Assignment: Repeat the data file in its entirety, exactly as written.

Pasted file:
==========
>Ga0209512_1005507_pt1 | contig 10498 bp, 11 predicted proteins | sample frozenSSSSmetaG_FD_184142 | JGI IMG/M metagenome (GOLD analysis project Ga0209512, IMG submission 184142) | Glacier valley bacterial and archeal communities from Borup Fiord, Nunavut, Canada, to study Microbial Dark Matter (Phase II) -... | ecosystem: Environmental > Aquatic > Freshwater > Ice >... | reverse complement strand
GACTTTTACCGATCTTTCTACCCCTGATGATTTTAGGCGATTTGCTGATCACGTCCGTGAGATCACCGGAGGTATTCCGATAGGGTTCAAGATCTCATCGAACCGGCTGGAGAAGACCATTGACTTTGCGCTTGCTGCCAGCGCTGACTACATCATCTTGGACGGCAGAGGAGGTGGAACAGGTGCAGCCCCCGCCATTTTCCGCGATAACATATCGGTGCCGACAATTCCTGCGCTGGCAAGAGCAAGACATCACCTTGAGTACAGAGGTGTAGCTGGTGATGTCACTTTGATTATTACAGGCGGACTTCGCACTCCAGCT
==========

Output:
>Ga0209512_1005507_pt1 | contig 10498 bp, 11 predicted proteins | sample frozenSSSSmetaG_FD_184142 | JGI IMG/M metagenome (GOLD analysis project Ga0209512, IMG submission 184142) | Glacier valley bacterial and archeal communities from Borup Fiord, Nunavut, Canada, to study Microbial Dark Matter (Phase II) -... | ecosystem: Environmental > Aquatic > Freshwater > Ice >... | reverse complement strand
GACTTTTACCGATCTTTCTACCCCTGATGATTTTAGGCGATTTGCTGATCACGTCCGTGAGATCACCGGAGGTATTCCGATAGGGTTCAAGATCTCATCGAACCGGCTGGAGAAGACCATTGACTTTGCGCTTGCTGCCAGCGCTGACTACATCATCTTGGACGGCAGAGGAGGTGGAACAGGTGCAGCCCCCGCCATTTTCCGCGATAACATATCGGTGCCGACAATTCCTGCGCTGGCAAGAGCAAGACATCACCTTGAGTACAGAGGTGTAGCTGGTGATGTCACTTTGATTATTACAGGCGGACTTCGCACTCCAGCT